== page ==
Skip to main content

Van der Poel says a wet Paris-Roubaix would be 'quite cool'

Mathieu van der Poel during Paris-Roubaix recon
Mathieu van der Poel during Paris-Roubaix recon (Image credit: Getty Images Sport)

Ahead of his long-awaited debut at Paris-Roubaix on Sunday, Alpecin-Fenix leader Mathieu van der Poel called the idea of a wet race "quite cool".

The Dutchman, who completed a partial course reconnaissance on Thursday taking in several cobbled sectors up to the famous Trouée d'Arenberg, did, however, temper his words with more cautious declarations about luck and crashes, which can be a major part of the race.

Speaking at a pre-race press conference, Van der Poel said that some caution will be needed should the race be held in wet conditions, for the first time since 2002, this weekend.

"I think it's quite cool if it rains but yeah, it will dangerous, for sure," Van der Poel said. "I understood what [Philippe Gilbert] said about if you can avoid the crashing. [The race] is already a lot and I think it's always the case in Roubaix. You have to be very cautious and try not to have a flat tyre or a crash and if it's wet then it's even more the case.

"I think if it's dry, it's already a pretty hard race. If it's wet, it's even more technical but yeah, the problem is you're riding with a big bunch and if they crash in front of you it's difficult to avoid it. I think it will be cool if it's safe enough to ride a wet Roubaix once. I think it's also that if you can stay out of trouble then it's quite OK with cobbles."

Van der Poel, who is a four-time cyclo-cross world champion, said that he wasn't sure if those 'cross skills would help him in the event of a wet and muddy Roubaix, noting that even if he was at an advantage in that regard, he'd still be at least partially relying on the other riders around him being able to stay out of trouble, too.

"It's difficult to say. I don't know yet," Van der Poel said when asked about his 'cross ability. "Like I said, if you're riding in a bunch, you also have to deal with other riders. It's going to slippery and hectic. I think it's OK if you can handle your bike but it's not always the case that you have the cards in your own hands.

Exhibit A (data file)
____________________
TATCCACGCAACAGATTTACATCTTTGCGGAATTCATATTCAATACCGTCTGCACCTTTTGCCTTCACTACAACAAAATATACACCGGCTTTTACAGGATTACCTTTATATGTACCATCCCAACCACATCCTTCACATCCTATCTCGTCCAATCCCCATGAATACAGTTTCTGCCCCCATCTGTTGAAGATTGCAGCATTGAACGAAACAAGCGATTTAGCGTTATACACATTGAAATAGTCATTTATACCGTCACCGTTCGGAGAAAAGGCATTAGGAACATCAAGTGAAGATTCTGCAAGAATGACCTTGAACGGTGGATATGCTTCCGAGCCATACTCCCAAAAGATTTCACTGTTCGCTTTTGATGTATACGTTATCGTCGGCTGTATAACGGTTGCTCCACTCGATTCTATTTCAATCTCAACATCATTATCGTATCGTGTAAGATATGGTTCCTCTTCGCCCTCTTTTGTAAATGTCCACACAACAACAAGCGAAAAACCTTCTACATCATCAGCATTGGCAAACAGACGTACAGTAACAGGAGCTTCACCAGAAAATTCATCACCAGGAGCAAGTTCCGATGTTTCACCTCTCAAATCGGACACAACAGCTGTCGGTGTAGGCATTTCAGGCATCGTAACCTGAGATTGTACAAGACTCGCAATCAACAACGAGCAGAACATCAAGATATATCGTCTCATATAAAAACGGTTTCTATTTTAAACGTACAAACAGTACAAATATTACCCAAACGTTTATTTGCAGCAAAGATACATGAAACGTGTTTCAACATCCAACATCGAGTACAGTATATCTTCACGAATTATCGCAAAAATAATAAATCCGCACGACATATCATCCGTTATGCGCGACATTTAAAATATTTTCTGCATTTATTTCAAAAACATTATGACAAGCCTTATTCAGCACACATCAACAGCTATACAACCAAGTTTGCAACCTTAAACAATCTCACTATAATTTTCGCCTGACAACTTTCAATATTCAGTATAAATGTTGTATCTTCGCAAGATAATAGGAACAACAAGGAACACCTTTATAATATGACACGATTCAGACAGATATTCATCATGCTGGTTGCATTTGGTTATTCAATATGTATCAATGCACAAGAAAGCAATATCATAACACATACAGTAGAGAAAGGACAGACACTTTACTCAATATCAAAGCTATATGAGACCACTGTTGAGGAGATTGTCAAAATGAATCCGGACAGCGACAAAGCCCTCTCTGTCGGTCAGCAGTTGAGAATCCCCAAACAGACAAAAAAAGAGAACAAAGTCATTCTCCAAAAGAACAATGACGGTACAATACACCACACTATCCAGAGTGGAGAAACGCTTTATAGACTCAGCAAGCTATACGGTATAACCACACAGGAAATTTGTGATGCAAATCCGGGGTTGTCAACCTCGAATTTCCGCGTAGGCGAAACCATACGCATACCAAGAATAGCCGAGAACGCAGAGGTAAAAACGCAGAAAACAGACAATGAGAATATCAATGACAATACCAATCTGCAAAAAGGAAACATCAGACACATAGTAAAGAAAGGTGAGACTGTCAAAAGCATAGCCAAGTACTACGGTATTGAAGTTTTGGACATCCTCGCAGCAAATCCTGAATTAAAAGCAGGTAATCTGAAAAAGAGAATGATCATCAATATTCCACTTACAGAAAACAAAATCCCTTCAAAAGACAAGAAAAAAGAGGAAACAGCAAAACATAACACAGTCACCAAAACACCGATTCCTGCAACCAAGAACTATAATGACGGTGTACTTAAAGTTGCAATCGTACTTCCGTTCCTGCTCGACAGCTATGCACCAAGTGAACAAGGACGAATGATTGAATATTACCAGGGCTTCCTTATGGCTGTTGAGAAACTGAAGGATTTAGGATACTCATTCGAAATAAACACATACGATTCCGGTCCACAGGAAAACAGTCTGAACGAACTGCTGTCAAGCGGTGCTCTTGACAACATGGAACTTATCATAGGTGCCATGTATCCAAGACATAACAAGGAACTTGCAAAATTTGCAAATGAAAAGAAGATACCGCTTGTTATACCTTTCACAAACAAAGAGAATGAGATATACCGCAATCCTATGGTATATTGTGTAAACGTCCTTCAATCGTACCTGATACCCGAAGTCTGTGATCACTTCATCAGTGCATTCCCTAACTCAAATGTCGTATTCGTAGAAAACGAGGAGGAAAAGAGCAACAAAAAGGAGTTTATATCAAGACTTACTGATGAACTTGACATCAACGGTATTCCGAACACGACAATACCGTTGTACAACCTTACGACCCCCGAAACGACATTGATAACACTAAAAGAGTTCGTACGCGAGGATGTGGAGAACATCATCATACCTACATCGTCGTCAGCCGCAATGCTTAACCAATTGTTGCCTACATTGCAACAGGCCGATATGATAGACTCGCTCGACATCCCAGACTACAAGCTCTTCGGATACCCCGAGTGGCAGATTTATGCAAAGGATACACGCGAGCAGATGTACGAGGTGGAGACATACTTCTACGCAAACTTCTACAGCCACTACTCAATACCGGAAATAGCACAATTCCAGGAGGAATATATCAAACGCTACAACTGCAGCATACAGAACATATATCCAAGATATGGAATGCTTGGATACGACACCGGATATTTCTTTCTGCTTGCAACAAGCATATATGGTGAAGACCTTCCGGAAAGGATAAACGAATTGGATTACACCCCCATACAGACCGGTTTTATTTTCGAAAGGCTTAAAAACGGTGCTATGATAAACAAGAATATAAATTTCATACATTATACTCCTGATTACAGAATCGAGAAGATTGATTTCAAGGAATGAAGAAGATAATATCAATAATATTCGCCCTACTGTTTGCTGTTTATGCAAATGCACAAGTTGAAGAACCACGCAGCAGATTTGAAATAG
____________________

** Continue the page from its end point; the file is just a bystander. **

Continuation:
"I think if there's a lot of tailwind and the cobbles are wet then I think the race can happen quite quick as well. Then it's just a matter of staying out of trouble all day. Like the other riders say, if you can manage that then it's already the first step towards riding a final."

Van der Poel will be one of four Paris-Roubaix debutants representing Alpecin-Fenix on Sunday, while the four riders who have raced the Hell of the North have eight appearances between them. The most experienced on the team is Silvan Dillier, who has raced three editions and was second to Peter Sagan (Bora-Hansgrohe) in 2018.

When asked if his Swiss teammate had given him any advice on riding the race, Van der Poel said that there was a limit to how much one ride could teach another about Paris-Roubaix and reiterated his point about the importance of luck.

"For sure, he can give some advice, but I think that riding cobbles is also something special as well, and when he was second, he came from the breakaway so it's different racing, for sure. If you just do the recon, you already know what to do and I think the most important thing is to try not to have bad luck but that's not always in your own hands, of course."

Van der Poel, who has in recent months been set back by a back injury that has bothered him since May, said that he's currently not feeling any pain in his back, having completed four race days recently – including last Sunday's UCI Road World Championships in Leuven – and returned to the peloton after a layoff following the Tour de France and Tokyo Olympics.

"I knew it was going to be difficult to get top shape there," he said of the Worlds. "But I was just hoping to – maybe with some luck in the final – try and get the jersey but it didn't work out so I hope that race added a little bit to my shape and that I hope I can end the season in a nice way.

"The shape was not 100 per cent and I think that everybody who knows me saw that in my racing style that I was not able to put in some attacks that I usually do. The shape was quite OK, and I hope to do a little bit better on Sunday, but we'll see – it's a different race as well.

"My back is not at 100 per cent yet, but it doesn't disturb me on the bike anymore."

Thank you for reading 5 articles this month* Join now for unlimited access

Enjoy your first month for just £1 / $1 / €1

*Read 5 free articles per month without a subscription

Join now for unlimited access

Try your first month for just £1 / $1 / €1

Daniel Ostanek

Daniel Ostanek has been a staff writer at Cyclingnews since August 2019, having joined in 2017 as a freelance contributor and later part-time production editor. Before Cyclingnews, he was published in numerous publications around the cycling world, including Procycling, CyclingWeekly, CyclingTips, Cyclist, and Rouleur, among others. As well as reporting and writing news, Daniel runs the 'How to watch' content on Cyclingnews and takes on live race text coverage throughout the season.

Daniel has reported from the world's top races, including the Tour de France, and has interviewed a number of the sport's biggest stars, including Egan Bernal, Wout van Aert, Remco Evenepoel, Mark Cavendish, and Anna van der Breggen. Daniel rides a 2002 Landbouwkrediet Colnago C40 and his favourite races are Tro-Bro Léon, Strade Bianche, and the Vuelta a España.